Egypt president ‘to approve’ constitution
The draft charter strips out Islamic language written into the constitution last year by an Islamist-dominated assembly
Egyptian interim President Adly Mansour is expected to promptly approve the country’s draft constitution, government sources told Egyptian newspaper al-Ahram on Tuesday.
Mansour is also expected to soon call for a referendum on the final draft of the charter, which was finalized on Sunday evening and presented on Tuesday to the prime minister by chairman of the constitution drafting committee Amr Moussa.
“The government needs a few weeks to prepare for the referendum, so we are talking about the first or second week of January, but not much earlier,” a government source told the state newspaper.
Meanwhile, a source at the Ministry of Information told al-Ahram that Egypt would witness a nationwide media campaign over the next few weeks to encourage a “yes” vote.
“We are planning to host several members of the drafting committee and several activists during many programs on all the channels of Egyptian TV to explain why this constitution could help achieve progress for all Egyptians,” she said.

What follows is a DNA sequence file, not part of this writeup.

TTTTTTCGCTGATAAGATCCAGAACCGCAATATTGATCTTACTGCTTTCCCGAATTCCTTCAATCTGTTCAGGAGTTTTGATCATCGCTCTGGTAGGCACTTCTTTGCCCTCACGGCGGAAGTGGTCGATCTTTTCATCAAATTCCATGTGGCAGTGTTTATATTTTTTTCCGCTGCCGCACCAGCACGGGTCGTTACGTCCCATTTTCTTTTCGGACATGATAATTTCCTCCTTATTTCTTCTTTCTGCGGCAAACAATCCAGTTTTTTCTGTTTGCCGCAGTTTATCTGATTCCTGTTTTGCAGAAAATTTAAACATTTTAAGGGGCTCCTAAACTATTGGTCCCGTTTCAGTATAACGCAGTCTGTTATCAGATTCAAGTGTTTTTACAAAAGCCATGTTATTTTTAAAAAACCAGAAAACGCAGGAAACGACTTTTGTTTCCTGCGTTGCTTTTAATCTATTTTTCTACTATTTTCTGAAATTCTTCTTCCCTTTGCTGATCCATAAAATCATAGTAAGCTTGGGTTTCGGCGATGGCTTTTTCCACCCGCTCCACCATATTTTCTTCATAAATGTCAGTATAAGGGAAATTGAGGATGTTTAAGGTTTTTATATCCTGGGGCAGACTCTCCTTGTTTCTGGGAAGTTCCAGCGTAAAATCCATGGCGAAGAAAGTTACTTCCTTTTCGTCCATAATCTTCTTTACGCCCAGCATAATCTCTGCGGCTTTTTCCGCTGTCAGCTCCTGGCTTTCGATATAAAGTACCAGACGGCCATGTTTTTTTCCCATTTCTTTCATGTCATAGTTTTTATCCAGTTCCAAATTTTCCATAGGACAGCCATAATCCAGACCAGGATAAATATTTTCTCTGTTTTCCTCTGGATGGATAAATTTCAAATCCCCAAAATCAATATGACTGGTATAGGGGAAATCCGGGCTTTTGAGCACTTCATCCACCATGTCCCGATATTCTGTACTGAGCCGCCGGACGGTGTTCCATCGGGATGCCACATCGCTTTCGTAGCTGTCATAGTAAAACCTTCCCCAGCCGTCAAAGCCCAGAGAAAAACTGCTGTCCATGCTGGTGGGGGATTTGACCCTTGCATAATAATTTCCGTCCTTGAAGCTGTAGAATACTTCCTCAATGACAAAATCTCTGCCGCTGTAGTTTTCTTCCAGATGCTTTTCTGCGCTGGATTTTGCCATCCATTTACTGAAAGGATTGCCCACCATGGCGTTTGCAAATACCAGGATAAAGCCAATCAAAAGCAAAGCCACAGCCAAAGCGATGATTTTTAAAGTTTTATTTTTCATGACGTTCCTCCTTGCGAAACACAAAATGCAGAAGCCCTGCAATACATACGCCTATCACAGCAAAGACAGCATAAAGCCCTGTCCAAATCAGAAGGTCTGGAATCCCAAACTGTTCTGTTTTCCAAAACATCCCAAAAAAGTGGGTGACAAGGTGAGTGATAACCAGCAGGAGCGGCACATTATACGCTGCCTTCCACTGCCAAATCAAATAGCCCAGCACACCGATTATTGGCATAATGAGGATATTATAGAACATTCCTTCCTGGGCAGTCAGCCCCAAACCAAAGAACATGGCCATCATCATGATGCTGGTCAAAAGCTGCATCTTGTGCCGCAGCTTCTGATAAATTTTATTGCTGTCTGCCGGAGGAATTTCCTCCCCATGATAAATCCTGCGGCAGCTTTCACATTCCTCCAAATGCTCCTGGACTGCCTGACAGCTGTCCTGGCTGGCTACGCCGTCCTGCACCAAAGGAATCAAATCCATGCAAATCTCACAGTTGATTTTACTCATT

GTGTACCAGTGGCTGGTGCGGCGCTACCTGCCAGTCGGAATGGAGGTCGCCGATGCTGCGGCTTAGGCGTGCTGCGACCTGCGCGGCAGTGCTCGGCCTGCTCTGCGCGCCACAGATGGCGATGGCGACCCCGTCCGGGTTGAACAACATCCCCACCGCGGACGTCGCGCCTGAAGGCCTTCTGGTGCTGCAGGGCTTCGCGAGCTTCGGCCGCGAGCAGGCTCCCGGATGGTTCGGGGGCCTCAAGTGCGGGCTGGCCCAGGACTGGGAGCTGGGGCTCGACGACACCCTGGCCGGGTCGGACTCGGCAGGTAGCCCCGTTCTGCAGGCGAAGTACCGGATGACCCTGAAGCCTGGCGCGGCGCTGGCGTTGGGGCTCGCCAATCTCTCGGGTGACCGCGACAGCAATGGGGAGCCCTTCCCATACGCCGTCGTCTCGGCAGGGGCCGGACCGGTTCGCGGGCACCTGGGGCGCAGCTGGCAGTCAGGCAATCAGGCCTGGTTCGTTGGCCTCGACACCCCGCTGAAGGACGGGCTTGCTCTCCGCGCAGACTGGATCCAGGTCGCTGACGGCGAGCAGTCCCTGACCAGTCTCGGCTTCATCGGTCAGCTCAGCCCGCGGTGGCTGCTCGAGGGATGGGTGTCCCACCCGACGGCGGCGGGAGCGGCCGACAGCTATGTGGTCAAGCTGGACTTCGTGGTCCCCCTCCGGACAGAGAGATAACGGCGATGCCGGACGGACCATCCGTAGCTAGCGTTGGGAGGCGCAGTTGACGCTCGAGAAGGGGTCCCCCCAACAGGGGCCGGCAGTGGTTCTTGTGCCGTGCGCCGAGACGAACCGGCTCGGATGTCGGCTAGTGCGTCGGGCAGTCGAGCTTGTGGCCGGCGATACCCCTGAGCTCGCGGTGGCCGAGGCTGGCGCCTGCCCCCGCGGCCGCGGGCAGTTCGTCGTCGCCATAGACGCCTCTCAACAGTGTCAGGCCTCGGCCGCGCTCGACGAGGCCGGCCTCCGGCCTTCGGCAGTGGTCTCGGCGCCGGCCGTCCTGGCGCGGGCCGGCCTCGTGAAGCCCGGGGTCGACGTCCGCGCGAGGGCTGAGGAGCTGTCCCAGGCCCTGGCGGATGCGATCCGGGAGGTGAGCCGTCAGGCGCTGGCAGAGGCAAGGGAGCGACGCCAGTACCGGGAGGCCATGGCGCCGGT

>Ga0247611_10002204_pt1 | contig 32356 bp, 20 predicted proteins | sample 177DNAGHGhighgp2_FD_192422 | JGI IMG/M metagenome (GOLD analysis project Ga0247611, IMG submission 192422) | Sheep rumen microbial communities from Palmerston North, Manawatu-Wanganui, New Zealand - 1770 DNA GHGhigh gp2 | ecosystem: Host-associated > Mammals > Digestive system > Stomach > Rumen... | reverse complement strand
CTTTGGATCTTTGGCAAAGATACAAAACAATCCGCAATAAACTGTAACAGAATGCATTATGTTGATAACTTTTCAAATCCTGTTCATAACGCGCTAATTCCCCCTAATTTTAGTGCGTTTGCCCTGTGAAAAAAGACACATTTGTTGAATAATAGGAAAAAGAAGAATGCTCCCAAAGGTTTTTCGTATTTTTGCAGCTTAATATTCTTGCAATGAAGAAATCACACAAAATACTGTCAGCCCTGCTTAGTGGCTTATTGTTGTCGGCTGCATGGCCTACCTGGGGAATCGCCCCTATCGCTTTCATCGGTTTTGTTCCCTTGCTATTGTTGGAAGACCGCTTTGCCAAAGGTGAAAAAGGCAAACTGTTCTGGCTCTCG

The draft strips out Islamic language written into the constitution last year by an Islamist-dominated assembly.
By contrast, the 50-member assembly chaired by Moussa has only two Islamists, one of them a member of the hardline Nour Party.
The panel on Saturday began their vote on the new charter seen by some as strengthening the army’s position in the country’s future political life.
The panel approved the charter’s preamble and the a number of introductory Articles, including Article 2 which states that the principles of Islamic Shariah are the main source of legislation.
The draft version of the constitution published by al-Ahram newspaper on Thursday says the choice of defense minister must be approved by the Supreme Council of the Armed Forces for a period of eight years from the time the constitution is passed.
It also allows military trials for civilians accused of “direct attacks” on the armed forces.
Dissenters fear this provision could be interpreted expansively to target protesters, journalists and dissidents.
Article 203 says that “no civilian can be tried by military judges, except for crimes of direct attacks on armed forces, military installations and military personnel.”
It also ensures that the military’s budget remains beyond civilian scrutiny.
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